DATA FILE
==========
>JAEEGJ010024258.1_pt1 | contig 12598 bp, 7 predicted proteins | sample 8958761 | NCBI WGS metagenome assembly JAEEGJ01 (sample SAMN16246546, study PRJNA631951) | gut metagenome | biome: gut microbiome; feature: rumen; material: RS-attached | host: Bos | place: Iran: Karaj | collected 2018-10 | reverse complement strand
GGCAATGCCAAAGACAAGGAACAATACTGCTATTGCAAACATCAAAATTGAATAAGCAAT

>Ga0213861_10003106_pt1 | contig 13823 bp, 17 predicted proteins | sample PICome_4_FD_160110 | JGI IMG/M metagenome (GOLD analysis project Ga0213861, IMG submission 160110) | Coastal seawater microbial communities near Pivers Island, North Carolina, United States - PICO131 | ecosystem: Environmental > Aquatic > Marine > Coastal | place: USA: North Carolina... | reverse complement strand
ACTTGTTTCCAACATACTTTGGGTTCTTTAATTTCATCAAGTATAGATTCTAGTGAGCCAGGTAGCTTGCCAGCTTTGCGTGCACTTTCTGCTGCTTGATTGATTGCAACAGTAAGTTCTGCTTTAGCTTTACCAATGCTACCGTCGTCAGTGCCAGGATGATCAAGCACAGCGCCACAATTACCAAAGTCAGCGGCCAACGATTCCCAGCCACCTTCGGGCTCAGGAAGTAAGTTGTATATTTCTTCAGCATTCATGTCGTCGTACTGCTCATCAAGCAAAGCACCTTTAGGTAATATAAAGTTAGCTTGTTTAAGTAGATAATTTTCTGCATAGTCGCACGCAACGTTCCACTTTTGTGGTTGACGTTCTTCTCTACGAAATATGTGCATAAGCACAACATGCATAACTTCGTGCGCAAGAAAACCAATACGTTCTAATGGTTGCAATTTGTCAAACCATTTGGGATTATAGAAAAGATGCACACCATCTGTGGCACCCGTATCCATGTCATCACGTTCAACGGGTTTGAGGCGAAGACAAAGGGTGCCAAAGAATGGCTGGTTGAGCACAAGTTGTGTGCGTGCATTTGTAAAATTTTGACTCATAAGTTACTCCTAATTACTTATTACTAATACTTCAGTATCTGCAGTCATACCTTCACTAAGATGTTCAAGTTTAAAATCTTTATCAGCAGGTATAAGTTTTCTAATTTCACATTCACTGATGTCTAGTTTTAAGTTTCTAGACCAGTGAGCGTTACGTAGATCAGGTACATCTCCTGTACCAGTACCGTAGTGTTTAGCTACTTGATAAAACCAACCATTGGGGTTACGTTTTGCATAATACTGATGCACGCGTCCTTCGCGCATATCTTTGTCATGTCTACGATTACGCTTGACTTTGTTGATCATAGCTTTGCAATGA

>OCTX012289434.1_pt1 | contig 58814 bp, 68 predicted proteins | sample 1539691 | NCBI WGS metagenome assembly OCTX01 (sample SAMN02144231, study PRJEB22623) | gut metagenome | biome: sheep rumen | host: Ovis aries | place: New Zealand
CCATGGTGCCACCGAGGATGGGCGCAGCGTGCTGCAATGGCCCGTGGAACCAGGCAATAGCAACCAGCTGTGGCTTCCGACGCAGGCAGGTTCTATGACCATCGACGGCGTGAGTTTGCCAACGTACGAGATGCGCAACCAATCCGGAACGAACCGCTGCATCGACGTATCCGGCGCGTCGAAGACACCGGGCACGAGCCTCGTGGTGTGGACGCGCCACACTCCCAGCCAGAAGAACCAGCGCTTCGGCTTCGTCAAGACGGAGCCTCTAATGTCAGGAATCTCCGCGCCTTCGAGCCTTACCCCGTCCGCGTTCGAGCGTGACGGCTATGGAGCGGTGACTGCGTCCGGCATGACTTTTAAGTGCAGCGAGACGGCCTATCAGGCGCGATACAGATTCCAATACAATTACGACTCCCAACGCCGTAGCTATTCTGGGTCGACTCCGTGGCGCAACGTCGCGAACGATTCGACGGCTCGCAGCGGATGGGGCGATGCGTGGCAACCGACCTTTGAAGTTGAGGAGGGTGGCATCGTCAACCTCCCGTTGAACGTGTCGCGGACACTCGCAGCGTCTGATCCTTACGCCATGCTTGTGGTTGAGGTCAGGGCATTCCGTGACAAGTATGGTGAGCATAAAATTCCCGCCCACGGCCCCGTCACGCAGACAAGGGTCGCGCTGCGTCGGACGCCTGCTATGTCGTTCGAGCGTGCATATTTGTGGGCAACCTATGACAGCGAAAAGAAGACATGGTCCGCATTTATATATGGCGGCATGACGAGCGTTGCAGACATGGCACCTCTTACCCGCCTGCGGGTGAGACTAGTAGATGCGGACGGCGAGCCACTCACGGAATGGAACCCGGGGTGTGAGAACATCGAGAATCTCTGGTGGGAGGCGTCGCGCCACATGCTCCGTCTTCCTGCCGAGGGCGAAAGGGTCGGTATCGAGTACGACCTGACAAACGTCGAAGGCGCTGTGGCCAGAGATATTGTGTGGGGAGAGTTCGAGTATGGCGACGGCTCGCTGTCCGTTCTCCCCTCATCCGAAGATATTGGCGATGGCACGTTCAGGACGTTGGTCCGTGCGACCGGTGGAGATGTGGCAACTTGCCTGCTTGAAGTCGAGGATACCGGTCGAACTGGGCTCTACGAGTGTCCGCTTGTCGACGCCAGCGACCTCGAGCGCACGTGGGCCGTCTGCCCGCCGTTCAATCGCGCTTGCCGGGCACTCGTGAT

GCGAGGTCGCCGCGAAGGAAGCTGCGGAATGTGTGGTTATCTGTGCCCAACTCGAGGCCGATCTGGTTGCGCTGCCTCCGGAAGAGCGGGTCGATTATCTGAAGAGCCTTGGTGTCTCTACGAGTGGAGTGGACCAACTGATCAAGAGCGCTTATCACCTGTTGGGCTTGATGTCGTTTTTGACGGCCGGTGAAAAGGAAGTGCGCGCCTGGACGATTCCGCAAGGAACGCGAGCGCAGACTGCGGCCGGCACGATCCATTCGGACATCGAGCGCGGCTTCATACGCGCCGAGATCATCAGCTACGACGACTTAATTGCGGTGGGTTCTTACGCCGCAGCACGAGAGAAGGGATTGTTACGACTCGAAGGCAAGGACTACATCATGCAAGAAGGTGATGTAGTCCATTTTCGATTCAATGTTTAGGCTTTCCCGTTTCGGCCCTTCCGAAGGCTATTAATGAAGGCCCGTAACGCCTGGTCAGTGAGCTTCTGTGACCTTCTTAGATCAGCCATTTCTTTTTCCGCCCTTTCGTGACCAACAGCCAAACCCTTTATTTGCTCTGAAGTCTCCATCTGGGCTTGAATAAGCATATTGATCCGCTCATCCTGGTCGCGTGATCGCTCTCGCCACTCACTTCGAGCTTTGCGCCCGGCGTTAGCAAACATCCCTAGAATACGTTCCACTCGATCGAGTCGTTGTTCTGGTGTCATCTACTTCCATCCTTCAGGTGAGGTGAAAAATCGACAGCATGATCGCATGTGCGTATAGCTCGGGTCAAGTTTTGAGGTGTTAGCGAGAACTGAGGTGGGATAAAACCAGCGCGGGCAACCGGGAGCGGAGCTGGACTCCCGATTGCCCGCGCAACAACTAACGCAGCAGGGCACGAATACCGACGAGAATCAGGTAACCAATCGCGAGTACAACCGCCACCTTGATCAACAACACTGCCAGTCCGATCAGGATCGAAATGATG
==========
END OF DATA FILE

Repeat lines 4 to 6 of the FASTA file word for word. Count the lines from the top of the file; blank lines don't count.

ACTTGTTTCCAACATACTTTGGGTTCTTTAATTTCATCAAGTATAGATTCTAGTGAGCCAGGTAGCTTGCCAGCTTTGCGTGCACTTTCTGCTGCTTGATTGATTGCAACAGTAAGTTCTGCTTTAGCTTTACCAATGCTACCGTCGTCAGTGCCAGGATGATCAAGCACAGCGCCACAATTACCAAAGTCAGCGGCCAACGATTCCCAGCCACCTTCGGGCTCAGGAAGTAAGTTGTATATTTCTTCAGCATTCATGTCGTCGTACTGCTCATCAAGCAAAGCACCTTTAGGTAATATAAAGTTAGCTTGTTTAAGTAGATAATTTTCTGCATAGTCGCACGCAACGTTCCACTTTTGTGGTTGACGTTCTTCTCTACGAAATATGTGCATAAGCACAACATGCATAACTTCGTGCGCAAGAAAACCAATACGTTCTAATGGTTGCAATTTGTCAAACCATTTGGGATTATAGAAAAGATGCACACCATCTGTGGCACCCGTATCCATGTCATCACGTTCAACGGGTTTGAGGCGAAGACAAAGGGTGCCAAAGAATGGCTGGTTGAGCACAAGTTGTGTGCGTGCATTTGTAAAATTTTGACTCATAAGTTACTCCTAATTACTTATTACTAATACTTCAGTATCTGCAGTCATACCTTCACTAAGATGTTCAAGTTTAAAATCTTTATCAGCAGGTATAAGTTTTCTAATTTCACATTCACTGATGTCTAGTTTTAAGTTTCTAGACCAGTGAGCGTTACGTAGATCAGGTACATCTCCTGTACCAGTACCGTAGTGTTTAGCTACTTGATAAAACCAACCATTGGGGTTACGTTTTGCATAATACTGATGCACGCGTCCTTCGCGCATATCTTTGTCATGTCTACGATTACGCTTGACTTTGTTGATCATAGCTTTGCAATGA

>OCTX012289434.1_pt1 | contig 58814 bp, 68 predicted proteins | sample 1539691 | NCBI WGS metagenome assembly OCTX01 (sample SAMN02144231, study PRJEB22623) | gut metagenome | biome: sheep rumen | host: Ovis aries | place: New Zealand
CCATGGTGCCACCGAGGATGGGCGCAGCGTGCTGCAATGGCCCGTGGAACCAGGCAATAGCAACCAGCTGTGGCTTCCGACGCAGGCAGGTTCTATGACCATCGACGGCGTGAGTTTGCCAACGTACGAGATGCGCAACCAATCCGGAACGAACCGCTGCATCGACGTATCCGGCGCGTCGAAGACACCGGGCACGAGCCTCGTGGTGTGGACGCGCCACACTCCCAGCCAGAAGAACCAGCGCTTCGGCTTCGTCAAGACGGAGCCTCTAATGTCAGGAATCTCCGCGCCTTCGAGCCTTACCCCGTCCGCGTTCGAGCGTGACGGCTATGGAGCGGTGACTGCGTCCGGCATGACTTTTAAGTGCAGCGAGACGGCCTATCAGGCGCGATACAGATTCCAATACAATTACGACTCCCAACGCCGTAGCTATTCTGGGTCGACTCCGTGGCGCAACGTCGCGAACGATTCGACGGCTCGCAGCGGATGGGGCGATGCGTGGCAACCGACCTTTGAAGTTGAGGAGGGTGGCATCGTCAACCTCCCGTTGAACGTGTCGCGGACACTCGCAGCGTCTGATCCTTACGCCATGCTTGTGGTTGAGGTCAGGGCATTCCGTGACAAGTATGGTGAGCATAAAATTCCCGCCCACGGCCCCGTCACGCAGACAAGGGTCGCGCTGCGTCGGACGCCTGCTATGTCGTTCGAGCGTGCATATTTGTGGGCAACCTATGACAGCGAAAAGAAGACATGGTCCGCATTTATATATGGCGGCATGACGAGCGTTGCAGACATGGCACCTCTTACCCGCCTGCGGGTGAGACTAGTAGATGCGGACGGCGAGCCACTCACGGAATGGAACCCGGGGTGTGAGAACATCGAGAATCTCTGGTGGGAGGCGTCGCGCCACATGCTCCGTCTTCCTGCCGAGGGCGAAAGGGTCGGTATCGAGTACGACCTGACAAACGTCGAAGGCGCTGTGGCCAGAGATATTGTGTGGGGAGAGTTCGAGTATGGCGACGGCTCGCTGTCCGTTCTCCCCTCATCCGAAGATATTGGCGATGGCACGTTCAGGACGTTGGTCCGTGCGACCGGTGGAGATGTGGCAACTTGCCTGCTTGAAGTCGAGGATACCGGTCGAACTGGGCTCTACGAGTGTCCGCTTGTCGACGCCAGCGACCTCGAGCGCACGTGGGCCGTCTGCCCGCCGTTCAATCGCGCTTGCCGGGCACTCGTGAT